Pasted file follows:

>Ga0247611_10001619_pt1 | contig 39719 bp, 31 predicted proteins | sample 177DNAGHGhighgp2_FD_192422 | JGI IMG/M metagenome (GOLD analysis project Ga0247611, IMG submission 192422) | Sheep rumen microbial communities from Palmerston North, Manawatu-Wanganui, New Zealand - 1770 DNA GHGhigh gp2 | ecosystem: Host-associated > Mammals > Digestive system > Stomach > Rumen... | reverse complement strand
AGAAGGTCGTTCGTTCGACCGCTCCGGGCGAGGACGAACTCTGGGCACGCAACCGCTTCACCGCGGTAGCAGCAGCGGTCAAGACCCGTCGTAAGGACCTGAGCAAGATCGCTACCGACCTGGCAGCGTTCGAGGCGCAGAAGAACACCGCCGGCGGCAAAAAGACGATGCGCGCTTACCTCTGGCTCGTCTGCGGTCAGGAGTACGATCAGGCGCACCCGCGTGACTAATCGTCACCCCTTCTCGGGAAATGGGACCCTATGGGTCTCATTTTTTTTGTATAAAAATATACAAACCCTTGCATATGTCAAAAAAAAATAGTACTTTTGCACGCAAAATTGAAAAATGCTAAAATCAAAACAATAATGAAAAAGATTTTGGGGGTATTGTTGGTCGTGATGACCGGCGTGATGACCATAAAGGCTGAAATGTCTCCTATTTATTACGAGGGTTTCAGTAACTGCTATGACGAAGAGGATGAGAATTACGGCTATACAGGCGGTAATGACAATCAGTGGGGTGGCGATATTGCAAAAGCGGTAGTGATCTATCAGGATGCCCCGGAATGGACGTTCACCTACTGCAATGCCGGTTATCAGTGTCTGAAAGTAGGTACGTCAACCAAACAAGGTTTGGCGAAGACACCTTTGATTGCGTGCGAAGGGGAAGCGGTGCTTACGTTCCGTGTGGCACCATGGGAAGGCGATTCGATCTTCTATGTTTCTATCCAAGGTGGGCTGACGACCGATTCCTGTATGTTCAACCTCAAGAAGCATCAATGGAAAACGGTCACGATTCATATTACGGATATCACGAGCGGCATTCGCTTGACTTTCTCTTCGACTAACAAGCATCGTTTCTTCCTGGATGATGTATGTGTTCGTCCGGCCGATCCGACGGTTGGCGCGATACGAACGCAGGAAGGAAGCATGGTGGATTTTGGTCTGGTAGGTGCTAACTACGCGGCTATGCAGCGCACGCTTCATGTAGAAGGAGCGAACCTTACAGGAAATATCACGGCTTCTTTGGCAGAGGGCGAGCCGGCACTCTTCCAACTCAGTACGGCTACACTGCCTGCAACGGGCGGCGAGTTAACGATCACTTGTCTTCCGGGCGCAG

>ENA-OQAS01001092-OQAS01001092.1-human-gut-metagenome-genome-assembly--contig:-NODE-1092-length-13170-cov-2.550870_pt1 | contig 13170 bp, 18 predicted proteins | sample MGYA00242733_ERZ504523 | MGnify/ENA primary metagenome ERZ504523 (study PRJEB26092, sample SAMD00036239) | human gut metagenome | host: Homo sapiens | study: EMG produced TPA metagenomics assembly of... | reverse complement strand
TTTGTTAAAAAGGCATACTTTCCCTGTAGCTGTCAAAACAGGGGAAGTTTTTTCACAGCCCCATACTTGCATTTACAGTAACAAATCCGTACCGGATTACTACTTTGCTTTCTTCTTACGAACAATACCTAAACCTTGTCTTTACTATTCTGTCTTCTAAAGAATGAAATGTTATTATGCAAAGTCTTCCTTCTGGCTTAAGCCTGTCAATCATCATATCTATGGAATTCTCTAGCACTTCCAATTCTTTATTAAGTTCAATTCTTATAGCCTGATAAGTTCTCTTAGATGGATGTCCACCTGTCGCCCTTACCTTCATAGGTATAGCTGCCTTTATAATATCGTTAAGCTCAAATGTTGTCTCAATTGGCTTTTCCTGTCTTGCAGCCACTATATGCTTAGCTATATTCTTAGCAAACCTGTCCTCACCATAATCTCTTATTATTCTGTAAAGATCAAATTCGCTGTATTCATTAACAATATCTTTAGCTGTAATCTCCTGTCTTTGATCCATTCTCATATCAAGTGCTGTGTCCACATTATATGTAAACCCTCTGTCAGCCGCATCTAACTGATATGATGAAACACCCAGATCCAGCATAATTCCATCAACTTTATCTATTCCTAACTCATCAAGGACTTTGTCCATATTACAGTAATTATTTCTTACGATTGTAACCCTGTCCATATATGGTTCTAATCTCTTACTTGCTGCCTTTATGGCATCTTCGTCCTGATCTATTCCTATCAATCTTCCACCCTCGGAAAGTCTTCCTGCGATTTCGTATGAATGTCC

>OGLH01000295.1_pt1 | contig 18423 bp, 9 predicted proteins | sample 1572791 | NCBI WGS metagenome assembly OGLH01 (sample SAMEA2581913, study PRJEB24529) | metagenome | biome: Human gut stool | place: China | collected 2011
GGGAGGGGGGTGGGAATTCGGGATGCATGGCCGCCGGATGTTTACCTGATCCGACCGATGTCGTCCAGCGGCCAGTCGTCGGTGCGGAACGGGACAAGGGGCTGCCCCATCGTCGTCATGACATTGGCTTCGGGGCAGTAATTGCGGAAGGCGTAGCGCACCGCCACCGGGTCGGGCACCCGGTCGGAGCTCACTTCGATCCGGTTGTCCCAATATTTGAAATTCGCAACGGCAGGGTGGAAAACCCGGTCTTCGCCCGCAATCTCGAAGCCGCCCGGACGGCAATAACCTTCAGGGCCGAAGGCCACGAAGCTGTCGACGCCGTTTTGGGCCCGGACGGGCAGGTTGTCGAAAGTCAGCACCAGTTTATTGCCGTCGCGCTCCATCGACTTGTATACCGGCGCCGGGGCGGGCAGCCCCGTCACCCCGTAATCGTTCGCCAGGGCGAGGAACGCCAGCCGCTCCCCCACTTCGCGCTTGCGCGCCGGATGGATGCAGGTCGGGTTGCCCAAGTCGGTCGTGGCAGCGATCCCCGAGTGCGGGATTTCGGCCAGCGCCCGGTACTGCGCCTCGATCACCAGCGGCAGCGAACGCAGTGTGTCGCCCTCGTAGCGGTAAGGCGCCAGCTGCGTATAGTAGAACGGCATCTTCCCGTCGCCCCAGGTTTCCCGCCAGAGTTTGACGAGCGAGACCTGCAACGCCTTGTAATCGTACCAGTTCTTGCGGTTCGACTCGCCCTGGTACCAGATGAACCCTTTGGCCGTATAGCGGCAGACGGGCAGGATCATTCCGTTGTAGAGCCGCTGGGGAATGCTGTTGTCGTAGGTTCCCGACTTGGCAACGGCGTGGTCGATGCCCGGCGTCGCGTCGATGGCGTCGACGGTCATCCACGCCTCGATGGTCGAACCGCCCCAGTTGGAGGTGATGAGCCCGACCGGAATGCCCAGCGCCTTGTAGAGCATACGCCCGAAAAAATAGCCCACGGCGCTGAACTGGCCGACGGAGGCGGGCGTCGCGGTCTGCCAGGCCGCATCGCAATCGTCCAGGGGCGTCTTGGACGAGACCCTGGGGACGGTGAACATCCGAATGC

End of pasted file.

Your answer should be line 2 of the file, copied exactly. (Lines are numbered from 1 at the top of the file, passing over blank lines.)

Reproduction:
AGAAGGTCGTTCGTTCGACCGCTCCGGGCGAGGACGAACTCTGGGCACGCAACCGCTTCACCGCGGTAGCAGCAGCGGTCAAGACCCGTCGTAAGGACCTGAGCAAGATCGCTACCGACCTGGCAGCGTTCGAGGCGCAGAAGAACACCGCCGGCGGCAAAAAGACGATGCGCGCTTACCTCTGGCTCGTCTGCGGTCAGGAGTACGATCAGGCGCACCCGCGTGACTAATCGTCACCCCTTCTCGGGAAATGGGACCCTATGGGTCTCATTTTTTTTGTATAAAAATATACAAACCCTTGCATATGTCAAAAAAAAATAGTACTTTTGCACGCAAAATTGAAAAATGCTAAAATCAAAACAATAATGAAAAAGATTTTGGGGGTATTGTTGGTCGTGATGACCGGCGTGATGACCATAAAGGCTGAAATGTCTCCTATTTATTACGAGGGTTTCAGTAACTGCTATGACGAAGAGGATGAGAATTACGGCTATACAGGCGGTAATGACAATCAGTGGGGTGGCGATATTGCAAAAGCGGTAGTGATCTATCAGGATGCCCCGGAATGGACGTTCACCTACTGCAATGCCGGTTATCAGTGTCTGAAAGTAGGTACGTCAACCAAACAAGGTTTGGCGAAGACACCTTTGATTGCGTGCGAAGGGGAAGCGGTGCTTACGTTCCGTGTGGCACCATGGGAAGGCGATTCGATCTTCTATGTTTCTATCCAAGGTGGGCTGACGACCGATTCCTGTATGTTCAACCTCAAGAAGCATCAATGGAAAACGGTCACGATTCATATTACGGATATCACGAGCGGCATTCGCTTGACTTTCTCTTCGACTAACAAGCATCGTTTCTTCCTGGATGATGTATGTGTTCGTCCGGCCGATCCGACGGTTGGCGCGATACGAACGCAGGAAGGAAGCATGGTGGATTTTGGTCTGGTAGGTGCTAACTACGCGGCTATGCAGCGCACGCTTCATGTAGAAGGAGCGAACCTTACAGGAAATATCACGGCTTCTTTGGCAGAGGGCGAGCCGGCACTCTTCCAACTCAGTACGGCTACACTGCCTGCAACGGGCGGCGAGTTAACGATCACTTGTCTTCCGGGCGCAG